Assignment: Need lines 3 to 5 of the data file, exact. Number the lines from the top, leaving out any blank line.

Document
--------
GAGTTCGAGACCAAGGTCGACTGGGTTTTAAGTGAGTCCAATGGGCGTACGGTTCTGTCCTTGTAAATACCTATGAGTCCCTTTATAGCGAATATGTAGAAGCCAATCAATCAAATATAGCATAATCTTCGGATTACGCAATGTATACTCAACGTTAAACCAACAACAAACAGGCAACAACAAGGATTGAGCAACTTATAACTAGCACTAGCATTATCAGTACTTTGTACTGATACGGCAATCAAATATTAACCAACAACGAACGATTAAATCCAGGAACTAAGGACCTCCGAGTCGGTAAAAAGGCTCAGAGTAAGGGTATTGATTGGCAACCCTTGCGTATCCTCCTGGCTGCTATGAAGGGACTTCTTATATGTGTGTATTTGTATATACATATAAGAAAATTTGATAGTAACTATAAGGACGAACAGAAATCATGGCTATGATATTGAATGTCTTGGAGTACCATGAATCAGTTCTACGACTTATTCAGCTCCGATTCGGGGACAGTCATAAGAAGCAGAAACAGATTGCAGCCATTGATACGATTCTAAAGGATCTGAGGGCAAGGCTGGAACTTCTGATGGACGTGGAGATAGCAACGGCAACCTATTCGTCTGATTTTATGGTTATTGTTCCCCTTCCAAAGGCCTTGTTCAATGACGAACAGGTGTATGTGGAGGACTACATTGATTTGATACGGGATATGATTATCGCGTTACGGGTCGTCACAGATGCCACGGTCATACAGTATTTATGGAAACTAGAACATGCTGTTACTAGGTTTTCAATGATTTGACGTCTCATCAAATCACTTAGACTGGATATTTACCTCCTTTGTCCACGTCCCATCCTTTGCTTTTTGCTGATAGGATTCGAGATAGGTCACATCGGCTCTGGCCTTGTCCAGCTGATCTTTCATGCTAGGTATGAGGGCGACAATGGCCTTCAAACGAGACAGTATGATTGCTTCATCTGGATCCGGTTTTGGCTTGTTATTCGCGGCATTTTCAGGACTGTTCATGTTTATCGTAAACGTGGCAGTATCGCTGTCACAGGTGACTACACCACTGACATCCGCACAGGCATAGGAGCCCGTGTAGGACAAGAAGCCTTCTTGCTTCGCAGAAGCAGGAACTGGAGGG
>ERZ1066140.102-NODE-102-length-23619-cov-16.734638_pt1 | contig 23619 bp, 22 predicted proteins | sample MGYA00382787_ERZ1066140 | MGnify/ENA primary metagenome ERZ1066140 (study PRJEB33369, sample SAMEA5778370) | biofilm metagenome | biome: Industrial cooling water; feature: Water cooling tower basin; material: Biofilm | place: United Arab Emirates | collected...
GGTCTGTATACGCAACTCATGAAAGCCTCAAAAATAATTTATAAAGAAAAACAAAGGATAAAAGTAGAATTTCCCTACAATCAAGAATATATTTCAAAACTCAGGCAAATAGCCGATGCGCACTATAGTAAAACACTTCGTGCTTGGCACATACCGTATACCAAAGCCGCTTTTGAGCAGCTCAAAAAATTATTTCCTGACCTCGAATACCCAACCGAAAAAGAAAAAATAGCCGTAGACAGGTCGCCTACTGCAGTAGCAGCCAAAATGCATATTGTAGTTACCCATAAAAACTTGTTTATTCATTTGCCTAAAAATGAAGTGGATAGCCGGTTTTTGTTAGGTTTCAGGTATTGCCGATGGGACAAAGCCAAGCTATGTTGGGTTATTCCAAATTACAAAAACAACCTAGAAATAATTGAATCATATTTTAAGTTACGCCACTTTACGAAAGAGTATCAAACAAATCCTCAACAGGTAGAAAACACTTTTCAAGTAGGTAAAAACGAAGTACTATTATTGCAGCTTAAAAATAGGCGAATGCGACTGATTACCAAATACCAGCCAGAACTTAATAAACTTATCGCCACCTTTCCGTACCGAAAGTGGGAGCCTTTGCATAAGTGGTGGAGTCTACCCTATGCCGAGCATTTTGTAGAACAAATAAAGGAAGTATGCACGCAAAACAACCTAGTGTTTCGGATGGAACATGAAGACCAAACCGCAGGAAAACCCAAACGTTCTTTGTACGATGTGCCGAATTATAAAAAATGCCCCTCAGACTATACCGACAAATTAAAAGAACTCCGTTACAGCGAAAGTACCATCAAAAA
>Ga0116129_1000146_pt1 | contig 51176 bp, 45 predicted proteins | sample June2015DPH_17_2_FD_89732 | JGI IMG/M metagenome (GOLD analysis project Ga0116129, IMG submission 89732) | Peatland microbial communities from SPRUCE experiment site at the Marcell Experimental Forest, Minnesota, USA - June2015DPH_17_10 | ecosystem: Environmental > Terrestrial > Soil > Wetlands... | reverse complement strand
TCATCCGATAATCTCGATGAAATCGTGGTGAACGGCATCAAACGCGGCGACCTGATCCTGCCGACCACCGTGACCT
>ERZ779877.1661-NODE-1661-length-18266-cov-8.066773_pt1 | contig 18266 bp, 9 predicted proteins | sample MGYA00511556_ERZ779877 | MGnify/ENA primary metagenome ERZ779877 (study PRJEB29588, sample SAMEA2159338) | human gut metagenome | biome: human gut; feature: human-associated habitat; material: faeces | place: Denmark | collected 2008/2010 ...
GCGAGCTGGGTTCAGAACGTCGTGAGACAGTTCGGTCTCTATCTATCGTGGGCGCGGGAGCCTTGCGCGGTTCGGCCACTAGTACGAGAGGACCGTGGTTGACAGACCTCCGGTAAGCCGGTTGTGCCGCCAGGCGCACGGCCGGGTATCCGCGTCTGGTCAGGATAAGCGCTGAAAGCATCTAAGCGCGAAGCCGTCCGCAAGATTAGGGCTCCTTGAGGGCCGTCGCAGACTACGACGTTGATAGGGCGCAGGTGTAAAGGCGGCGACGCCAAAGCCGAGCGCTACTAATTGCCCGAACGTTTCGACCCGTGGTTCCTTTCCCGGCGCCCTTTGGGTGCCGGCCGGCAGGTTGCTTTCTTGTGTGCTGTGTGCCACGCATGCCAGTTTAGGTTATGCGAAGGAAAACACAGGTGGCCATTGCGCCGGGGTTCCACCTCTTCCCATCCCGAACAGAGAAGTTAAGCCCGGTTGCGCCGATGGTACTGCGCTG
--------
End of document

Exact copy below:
GGTCTGTATACGCAACTCATGAAAGCCTCAAAAATAATTTATAAAGAAAAACAAAGGATAAAAGTAGAATTTCCCTACAATCAAGAATATATTTCAAAACTCAGGCAAATAGCCGATGCGCACTATAGTAAAACACTTCGTGCTTGGCACATACCGTATACCAAAGCCGCTTTTGAGCAGCTCAAAAAATTATTTCCTGACCTCGAATACCCAACCGAAAAAGAAAAAATAGCCGTAGACAGGTCGCCTACTGCAGTAGCAGCCAAAATGCATATTGTAGTTACCCATAAAAACTTGTTTATTCATTTGCCTAAAAATGAAGTGGATAGCCGGTTTTTGTTAGGTTTCAGGTATTGCCGATGGGACAAAGCCAAGCTATGTTGGGTTATTCCAAATTACAAAAACAACCTAGAAATAATTGAATCATATTTTAAGTTACGCCACTTTACGAAAGAGTATCAAACAAATCCTCAACAGGTAGAAAACACTTTTCAAGTAGGTAAAAACGAAGTACTATTATTGCAGCTTAAAAATAGGCGAATGCGACTGATTACCAAATACCAGCCAGAACTTAATAAACTTATCGCCACCTTTCCGTACCGAAAGTGGGAGCCTTTGCATAAGTGGTGGAGTCTACCCTATGCCGAGCATTTTGTAGAACAAATAAAGGAAGTATGCACGCAAAACAACCTAGTGTTTCGGATGGAACATGAAGACCAAACCGCAGGAAAACCCAAACGTTCTTTGTACGATGTGCCGAATTATAAAAAATGCCCCTCAGACTATACCGACAAATTAAAAGAACTCCGTTACAGCGAAAGTACCATCAAAAA
>Ga0116129_1000146_pt1 | contig 51176 bp, 45 predicted proteins | sample June2015DPH_17_2_FD_89732 | JGI IMG/M metagenome (GOLD analysis project Ga0116129, IMG submission 89732) | Peatland microbial communities from SPRUCE experiment site at the Marcell Experimental Forest, Minnesota, USA - June2015DPH_17_10 | ecosystem: Environmental > Terrestrial > Soil > Wetlands... | reverse complement strand
TCATCCGATAATCTCGATGAAATCGTGGTGAACGGCATCAAACGCGGCGACCTGATCCTGCCGACCACCGTGACCT